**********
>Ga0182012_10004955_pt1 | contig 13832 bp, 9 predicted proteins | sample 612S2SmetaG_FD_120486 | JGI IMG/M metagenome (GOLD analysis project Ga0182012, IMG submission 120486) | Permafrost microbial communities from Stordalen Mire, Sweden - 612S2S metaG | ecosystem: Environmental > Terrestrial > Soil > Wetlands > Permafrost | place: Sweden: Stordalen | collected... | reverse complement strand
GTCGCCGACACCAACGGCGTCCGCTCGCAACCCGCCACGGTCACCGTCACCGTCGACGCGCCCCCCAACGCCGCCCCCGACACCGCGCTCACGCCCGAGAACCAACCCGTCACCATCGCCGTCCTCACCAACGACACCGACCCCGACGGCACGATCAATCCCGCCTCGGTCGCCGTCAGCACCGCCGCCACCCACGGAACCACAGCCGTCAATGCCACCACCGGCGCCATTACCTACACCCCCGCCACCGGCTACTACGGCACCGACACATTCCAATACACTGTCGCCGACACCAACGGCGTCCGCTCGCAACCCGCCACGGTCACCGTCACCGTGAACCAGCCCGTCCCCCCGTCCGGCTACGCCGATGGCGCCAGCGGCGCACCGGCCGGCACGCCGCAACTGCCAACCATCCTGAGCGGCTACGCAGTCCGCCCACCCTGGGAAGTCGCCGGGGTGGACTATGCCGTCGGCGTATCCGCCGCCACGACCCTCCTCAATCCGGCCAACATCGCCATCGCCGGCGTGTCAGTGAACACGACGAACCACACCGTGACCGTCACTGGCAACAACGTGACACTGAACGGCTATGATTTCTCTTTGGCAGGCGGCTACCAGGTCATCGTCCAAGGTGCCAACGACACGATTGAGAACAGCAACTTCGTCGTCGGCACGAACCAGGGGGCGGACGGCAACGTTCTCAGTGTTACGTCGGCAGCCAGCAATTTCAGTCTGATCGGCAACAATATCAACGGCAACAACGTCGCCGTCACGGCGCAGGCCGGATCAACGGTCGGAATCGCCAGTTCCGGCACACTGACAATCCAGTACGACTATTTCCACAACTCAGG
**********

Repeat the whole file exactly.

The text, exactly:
>Ga0182012_10004955_pt1 | contig 13832 bp, 9 predicted proteins | sample 612S2SmetaG_FD_120486 | JGI IMG/M metagenome (GOLD analysis project Ga0182012, IMG submission 120486) | Permafrost microbial communities from Stordalen Mire, Sweden - 612S2S metaG | ecosystem: Environmental > Terrestrial > Soil > Wetlands > Permafrost | place: Sweden: Stordalen | collected... | reverse complement strand
GTCGCCGACACCAACGGCGTCCGCTCGCAACCCGCCACGGTCACCGTCACCGTCGACGCGCCCCCCAACGCCGCCCCCGACACCGCGCTCACGCCCGAGAACCAACCCGTCACCATCGCCGTCCTCACCAACGACACCGACCCCGACGGCACGATCAATCCCGCCTCGGTCGCCGTCAGCACCGCCGCCACCCACGGAACCACAGCCGTCAATGCCACCACCGGCGCCATTACCTACACCCCCGCCACCGGCTACTACGGCACCGACACATTCCAATACACTGTCGCCGACACCAACGGCGTCCGCTCGCAACCCGCCACGGTCACCGTCACCGTGAACCAGCCCGTCCCCCCGTCCGGCTACGCCGATGGCGCCAGCGGCGCACCGGCCGGCACGCCGCAACTGCCAACCATCCTGAGCGGCTACGCAGTCCGCCCACCCTGGGAAGTCGCCGGGGTGGACTATGCCGTCGGCGTATCCGCCGCCACGACCCTCCTCAATCCGGCCAACATCGCCATCGCCGGCGTGTCAGTGAACACGACGAACCACACCGTGACCGTCACTGGCAACAACGTGACACTGAACGGCTATGATTTCTCTTTGGCAGGCGGCTACCAGGTCATCGTCCAAGGTGCCAACGACACGATTGAGAACAGCAACTTCGTCGTCGGCACGAACCAGGGGGCGGACGGCAACGTTCTCAGTGTTACGTCGGCAGCCAGCAATTTCAGTCTGATCGGCAACAATATCAACGGCAACAACGTCGCCGTCACGGCGCAGGCCGGATCAACGGTCGGAATCGCCAGTTCCGGCACACTGACAATCCAGTACGACTATTTCCACAACTCAGG